Retinal migraine is considered relatively rare. It’s more common for a different type of migraine to affect vision in both eyes, not just one.

Older research from 2005 puts the frequency at about 1 in 200 people.

The visual effects of a retinal migraine usually last no more than an hour.

Not all retinal migraine attacks come with a headache or nausea, but such symptoms may last longer — potentially for more than a day.

Both children and adults of any age can experience retinal migraine. These tend to be more common in the following groups:

  • people under 40 years old
  • women
  • people with a family history of retinal migraine or headaches
  • people with a personal history of migraine or headaches

People with certain illnesses that impact the blood vessels and eyes may also be at risk. These illnesses include:

There aren’t any specific tests to diagnose a retinal migraine.

If you see a doctor or optometrist during a retinal migraine attack, they may use a tool called an “ophthalmoscope” to check for decreased blood flow to your eye, but this generally isn’t feasible because attacks are usually brief.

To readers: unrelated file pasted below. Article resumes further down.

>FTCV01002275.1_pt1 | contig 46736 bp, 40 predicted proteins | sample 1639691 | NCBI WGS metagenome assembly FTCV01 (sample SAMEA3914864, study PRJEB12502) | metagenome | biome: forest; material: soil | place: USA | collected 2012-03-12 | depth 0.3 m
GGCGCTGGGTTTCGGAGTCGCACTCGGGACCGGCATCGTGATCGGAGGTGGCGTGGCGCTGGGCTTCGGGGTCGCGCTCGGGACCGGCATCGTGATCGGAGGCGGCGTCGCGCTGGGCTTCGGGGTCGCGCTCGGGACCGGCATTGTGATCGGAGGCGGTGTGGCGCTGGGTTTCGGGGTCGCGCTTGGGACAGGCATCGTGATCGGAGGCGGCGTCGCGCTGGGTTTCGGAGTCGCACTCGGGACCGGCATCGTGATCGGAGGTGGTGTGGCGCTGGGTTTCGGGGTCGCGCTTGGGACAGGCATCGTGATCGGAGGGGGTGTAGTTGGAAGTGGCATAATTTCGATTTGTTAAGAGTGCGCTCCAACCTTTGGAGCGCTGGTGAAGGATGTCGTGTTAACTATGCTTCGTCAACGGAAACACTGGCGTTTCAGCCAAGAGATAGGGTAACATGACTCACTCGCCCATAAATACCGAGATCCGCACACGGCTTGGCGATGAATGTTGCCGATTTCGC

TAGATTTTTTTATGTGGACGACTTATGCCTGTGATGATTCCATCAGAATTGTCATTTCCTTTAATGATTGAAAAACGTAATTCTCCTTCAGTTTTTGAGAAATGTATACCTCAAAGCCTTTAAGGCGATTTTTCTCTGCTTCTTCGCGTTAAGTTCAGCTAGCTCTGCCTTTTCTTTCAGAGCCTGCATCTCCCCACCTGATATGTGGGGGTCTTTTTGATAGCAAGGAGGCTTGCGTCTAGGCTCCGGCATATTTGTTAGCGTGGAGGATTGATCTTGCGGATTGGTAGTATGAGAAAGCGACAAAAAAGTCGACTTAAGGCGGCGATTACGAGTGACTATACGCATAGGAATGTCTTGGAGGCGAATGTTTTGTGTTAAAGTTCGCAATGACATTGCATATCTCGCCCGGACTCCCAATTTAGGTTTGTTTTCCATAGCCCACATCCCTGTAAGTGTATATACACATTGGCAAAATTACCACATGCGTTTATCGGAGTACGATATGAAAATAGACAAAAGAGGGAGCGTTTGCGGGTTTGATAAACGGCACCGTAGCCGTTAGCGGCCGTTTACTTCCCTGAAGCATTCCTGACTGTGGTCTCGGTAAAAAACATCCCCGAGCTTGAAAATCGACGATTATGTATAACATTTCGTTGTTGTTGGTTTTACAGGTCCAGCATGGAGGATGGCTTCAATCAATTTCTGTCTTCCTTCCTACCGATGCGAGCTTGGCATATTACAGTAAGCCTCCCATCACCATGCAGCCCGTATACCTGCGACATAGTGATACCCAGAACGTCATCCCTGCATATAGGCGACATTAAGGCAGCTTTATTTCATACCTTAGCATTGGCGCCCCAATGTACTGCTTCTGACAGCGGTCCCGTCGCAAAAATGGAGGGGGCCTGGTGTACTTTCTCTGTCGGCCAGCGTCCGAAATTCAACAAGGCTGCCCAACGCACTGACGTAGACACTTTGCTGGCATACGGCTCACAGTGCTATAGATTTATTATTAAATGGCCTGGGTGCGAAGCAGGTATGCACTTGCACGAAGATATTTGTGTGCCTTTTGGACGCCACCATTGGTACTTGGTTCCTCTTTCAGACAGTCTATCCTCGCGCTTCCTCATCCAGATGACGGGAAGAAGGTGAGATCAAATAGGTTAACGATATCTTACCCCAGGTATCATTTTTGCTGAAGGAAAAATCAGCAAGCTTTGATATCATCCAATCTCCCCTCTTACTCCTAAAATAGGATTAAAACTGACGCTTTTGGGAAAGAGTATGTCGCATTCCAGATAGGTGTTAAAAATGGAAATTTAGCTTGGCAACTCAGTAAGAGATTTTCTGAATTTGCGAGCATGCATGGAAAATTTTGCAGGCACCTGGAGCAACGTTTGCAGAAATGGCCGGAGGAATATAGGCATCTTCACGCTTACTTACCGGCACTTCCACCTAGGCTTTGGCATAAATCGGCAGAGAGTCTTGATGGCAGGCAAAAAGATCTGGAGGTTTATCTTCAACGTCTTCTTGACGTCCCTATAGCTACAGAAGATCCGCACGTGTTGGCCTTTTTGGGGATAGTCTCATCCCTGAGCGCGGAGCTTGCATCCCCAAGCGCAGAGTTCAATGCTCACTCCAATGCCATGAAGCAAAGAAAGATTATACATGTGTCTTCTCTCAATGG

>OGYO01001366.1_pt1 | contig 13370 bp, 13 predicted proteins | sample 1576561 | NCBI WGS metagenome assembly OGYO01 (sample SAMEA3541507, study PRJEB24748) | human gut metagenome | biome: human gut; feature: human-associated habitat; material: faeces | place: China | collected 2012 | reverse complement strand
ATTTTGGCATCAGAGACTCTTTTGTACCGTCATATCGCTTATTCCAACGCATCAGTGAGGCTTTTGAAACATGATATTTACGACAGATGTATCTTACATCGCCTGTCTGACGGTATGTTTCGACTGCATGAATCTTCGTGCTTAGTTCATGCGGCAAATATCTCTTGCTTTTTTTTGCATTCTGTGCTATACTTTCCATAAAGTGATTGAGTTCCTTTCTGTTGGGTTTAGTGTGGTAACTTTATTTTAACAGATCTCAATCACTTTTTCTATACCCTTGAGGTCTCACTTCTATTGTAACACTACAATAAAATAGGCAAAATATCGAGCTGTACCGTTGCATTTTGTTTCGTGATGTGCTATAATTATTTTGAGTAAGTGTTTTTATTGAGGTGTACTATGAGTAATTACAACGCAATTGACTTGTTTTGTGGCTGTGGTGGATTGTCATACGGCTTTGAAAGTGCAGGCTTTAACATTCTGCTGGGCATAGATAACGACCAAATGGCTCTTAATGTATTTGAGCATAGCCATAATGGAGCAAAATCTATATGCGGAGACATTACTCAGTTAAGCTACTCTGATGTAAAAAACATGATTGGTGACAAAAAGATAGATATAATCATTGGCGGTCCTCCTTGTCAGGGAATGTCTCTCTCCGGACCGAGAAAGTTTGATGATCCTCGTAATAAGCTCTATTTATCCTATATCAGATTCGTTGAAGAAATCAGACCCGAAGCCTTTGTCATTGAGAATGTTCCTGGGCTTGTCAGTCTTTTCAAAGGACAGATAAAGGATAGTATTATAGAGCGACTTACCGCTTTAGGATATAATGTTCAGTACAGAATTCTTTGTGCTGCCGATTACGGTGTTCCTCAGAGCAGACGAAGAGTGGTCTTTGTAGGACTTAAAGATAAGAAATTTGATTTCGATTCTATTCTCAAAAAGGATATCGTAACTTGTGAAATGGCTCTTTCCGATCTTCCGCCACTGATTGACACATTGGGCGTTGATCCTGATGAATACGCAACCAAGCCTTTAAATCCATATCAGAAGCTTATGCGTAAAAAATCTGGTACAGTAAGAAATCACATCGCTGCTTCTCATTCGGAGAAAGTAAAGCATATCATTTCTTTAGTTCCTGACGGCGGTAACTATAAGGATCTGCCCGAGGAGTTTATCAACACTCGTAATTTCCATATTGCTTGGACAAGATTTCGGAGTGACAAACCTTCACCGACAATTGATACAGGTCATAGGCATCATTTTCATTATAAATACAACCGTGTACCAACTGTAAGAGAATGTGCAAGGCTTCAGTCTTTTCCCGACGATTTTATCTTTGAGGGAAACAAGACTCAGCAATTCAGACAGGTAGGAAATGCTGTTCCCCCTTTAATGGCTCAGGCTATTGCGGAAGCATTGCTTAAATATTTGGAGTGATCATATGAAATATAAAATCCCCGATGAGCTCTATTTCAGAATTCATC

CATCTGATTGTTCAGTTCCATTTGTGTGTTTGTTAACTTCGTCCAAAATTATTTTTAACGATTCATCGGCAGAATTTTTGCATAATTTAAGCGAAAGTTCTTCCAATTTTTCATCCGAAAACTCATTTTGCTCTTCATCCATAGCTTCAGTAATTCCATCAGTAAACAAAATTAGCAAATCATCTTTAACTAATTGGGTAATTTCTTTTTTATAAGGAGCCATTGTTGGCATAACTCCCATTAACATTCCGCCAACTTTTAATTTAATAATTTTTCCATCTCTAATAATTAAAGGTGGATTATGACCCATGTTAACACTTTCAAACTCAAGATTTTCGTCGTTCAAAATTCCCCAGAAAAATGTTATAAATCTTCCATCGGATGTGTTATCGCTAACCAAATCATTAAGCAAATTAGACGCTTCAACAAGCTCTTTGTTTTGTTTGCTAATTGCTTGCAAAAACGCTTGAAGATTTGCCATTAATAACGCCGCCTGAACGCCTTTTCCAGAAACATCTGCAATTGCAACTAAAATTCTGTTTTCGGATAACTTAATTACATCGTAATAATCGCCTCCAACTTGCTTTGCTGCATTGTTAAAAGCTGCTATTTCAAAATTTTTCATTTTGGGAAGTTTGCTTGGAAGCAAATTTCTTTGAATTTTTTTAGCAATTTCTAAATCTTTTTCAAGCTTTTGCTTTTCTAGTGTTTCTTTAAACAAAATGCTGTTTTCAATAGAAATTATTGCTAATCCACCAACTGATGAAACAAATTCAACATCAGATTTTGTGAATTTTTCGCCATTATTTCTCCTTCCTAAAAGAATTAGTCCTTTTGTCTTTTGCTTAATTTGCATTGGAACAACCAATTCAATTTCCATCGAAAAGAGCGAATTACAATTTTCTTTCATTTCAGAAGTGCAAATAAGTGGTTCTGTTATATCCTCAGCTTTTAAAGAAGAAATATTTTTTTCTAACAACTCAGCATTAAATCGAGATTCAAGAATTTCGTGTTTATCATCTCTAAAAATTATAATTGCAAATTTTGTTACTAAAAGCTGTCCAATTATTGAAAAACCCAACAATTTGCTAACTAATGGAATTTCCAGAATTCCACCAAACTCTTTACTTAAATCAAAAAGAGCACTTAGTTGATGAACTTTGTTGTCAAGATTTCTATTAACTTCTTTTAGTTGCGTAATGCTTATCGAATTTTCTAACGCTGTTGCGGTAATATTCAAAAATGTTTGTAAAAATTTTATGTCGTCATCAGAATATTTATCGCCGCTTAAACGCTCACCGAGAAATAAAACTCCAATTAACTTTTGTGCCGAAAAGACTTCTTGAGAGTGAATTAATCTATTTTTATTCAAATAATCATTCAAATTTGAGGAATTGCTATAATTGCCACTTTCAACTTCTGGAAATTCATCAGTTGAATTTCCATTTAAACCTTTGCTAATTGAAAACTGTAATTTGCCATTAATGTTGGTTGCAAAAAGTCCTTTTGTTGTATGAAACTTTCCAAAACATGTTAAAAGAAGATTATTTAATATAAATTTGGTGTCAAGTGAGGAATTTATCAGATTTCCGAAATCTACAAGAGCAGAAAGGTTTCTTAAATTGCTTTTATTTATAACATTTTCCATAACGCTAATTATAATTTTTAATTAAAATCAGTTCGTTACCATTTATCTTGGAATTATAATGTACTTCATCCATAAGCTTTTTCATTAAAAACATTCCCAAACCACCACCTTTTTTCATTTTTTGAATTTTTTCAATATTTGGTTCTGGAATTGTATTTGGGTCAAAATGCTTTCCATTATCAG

Doctors typically diagnose a retinal migraine by investigating the symptoms, conducting a general examination, and reviewing a personal and family medical history.

Retinal migraine is usually diagnosed by a process of exclusion, meaning that symptoms such as transient blindness can’t be explained by other serious eye diseases or conditions.

If you need help finding a primary care doctor or optometrist, you can browse doctors in your area through the Healthline FindCare tool.

Retinal migraine typically begins with total or partial vision loss, or visual impairment such as twinkling lights. This typically lasts no more than an hour.

The headache phase starts during or after the visual symptoms appear. This headache can last a few hours to several days.

Typically, this type of migraine occurs once every few months. Episodes can occur more or less frequently than this. Either way, you should consult with an eye specialist if you’ve experienced the associated vision impairment.